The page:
National Register #81000175
United States Post Office
380 Hamilton Avenue
This Mission/Spanish Revival post offices was designed by Birge M. Clark who also designed several of the buildings in the
Ramona Street Historic District. The following paragraphs are excerpted from the
Birge Clark web page of the Palo Alto History Project.
Birge Clark’s father was an architect, Stanford Professor and mayor of Mayfield. A longtime friend of Herbert Hoover, Arthur Clark constructed
the future president’s home in 1919 with assistance from young Birge....
He was also immensely talented. In his early days, Clark worked almost exclusively in the fairly short-lived, but locally popular architectural
style, variously referred to as Spanish Colonial Revival, California Colonial or the closely-related, Mission Revival. Although there were
variations, the style most often consisted of stucco wall, red clay roof tiles, cast concrete ornaments and wrought iron grilles. Popular between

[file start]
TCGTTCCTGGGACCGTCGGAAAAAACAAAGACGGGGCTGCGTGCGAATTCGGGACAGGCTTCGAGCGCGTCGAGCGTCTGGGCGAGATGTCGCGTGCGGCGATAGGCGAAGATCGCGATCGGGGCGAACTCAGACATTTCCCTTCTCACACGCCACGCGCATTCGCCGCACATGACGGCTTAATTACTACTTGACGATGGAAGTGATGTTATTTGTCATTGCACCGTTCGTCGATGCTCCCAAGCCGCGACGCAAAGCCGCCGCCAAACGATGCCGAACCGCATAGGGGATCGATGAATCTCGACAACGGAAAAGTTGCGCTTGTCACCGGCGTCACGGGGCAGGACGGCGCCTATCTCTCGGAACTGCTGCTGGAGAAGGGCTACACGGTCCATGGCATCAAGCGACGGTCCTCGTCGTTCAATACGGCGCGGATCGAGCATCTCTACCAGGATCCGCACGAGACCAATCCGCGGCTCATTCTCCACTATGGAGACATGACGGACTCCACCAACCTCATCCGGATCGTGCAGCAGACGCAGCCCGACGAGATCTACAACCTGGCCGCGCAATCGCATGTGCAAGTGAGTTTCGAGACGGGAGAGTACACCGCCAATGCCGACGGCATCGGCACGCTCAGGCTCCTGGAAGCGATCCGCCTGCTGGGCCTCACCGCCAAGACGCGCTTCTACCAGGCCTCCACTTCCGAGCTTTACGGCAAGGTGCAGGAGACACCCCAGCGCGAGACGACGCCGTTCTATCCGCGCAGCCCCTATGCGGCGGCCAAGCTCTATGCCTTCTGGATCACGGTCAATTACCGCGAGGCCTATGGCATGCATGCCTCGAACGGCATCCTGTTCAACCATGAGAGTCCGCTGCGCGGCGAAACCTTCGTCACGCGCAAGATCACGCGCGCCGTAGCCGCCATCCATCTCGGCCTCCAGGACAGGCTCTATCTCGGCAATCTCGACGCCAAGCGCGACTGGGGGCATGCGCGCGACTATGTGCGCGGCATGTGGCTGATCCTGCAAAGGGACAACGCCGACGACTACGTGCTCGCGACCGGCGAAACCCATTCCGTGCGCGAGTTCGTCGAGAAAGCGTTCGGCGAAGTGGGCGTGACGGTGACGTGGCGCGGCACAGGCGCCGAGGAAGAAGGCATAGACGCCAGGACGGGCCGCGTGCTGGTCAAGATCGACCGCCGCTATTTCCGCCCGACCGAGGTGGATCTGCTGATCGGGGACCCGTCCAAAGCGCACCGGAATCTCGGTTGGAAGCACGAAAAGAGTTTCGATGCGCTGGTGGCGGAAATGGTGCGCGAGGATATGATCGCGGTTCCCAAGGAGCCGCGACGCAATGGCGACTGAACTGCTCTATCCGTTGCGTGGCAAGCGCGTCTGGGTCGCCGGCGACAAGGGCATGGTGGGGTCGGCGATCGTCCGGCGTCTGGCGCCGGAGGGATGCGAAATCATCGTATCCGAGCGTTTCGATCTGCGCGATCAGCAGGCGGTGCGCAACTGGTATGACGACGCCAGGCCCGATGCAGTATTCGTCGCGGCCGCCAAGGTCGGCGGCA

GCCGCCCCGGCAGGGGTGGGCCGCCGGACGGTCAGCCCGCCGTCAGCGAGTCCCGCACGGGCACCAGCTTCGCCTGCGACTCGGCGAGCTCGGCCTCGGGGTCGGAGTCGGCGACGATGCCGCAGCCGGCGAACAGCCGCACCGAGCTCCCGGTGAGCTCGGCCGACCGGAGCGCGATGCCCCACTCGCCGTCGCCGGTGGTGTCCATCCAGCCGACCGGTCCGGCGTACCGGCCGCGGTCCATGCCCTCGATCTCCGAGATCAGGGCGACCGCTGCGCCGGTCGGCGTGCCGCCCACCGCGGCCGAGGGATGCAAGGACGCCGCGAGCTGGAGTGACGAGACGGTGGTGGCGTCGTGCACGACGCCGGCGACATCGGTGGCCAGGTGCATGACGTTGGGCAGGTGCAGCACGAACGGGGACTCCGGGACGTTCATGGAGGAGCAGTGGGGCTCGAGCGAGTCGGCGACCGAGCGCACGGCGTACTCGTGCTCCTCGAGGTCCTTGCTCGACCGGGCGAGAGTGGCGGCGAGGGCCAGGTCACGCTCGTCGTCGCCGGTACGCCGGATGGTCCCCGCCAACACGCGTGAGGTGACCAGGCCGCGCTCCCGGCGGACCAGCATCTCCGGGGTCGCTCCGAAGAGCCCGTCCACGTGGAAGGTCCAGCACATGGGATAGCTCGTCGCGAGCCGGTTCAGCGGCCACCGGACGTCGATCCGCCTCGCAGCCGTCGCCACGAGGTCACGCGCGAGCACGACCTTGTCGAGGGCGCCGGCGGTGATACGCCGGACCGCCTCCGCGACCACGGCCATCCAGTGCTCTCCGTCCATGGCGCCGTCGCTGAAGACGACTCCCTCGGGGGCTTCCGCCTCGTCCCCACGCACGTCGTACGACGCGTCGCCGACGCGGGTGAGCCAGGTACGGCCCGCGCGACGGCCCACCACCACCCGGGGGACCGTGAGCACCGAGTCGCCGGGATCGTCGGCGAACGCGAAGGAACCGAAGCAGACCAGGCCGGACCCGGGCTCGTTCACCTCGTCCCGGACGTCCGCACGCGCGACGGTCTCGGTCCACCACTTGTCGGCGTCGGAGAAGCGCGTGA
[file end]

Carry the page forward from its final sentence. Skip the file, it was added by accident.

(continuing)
1915 and 1931, this romantic fashion caught on in many places with a Spanish past --- Florida, Texas and especially California....
But while Spanish motifs may have been all the rage in 1920s California, things were a little different back East. Presenting his blueprints
for Palo Alto’s post office to the nation’s postmaster general in Washington, Clark was ridiculed. As long-time employee and associate Joseph Ehrlich
tells the story, “The postmaster pushed them away and said, ‘Don’t you know what a U.S. post office looks like? We expect a stately building with
neo-Romanesque columns showing the power of the federal government. I cannot approve this design.’…Birge responded, ‘Ok, but I don’t think the
President and First Lady are going to be pleased with the design change.’” After revealing that the Hoovers had already approved the plans while
Clark was breakfasting with his old friends that morning, the postmaster had a sudden change of heart and approved every blueprint in front of him.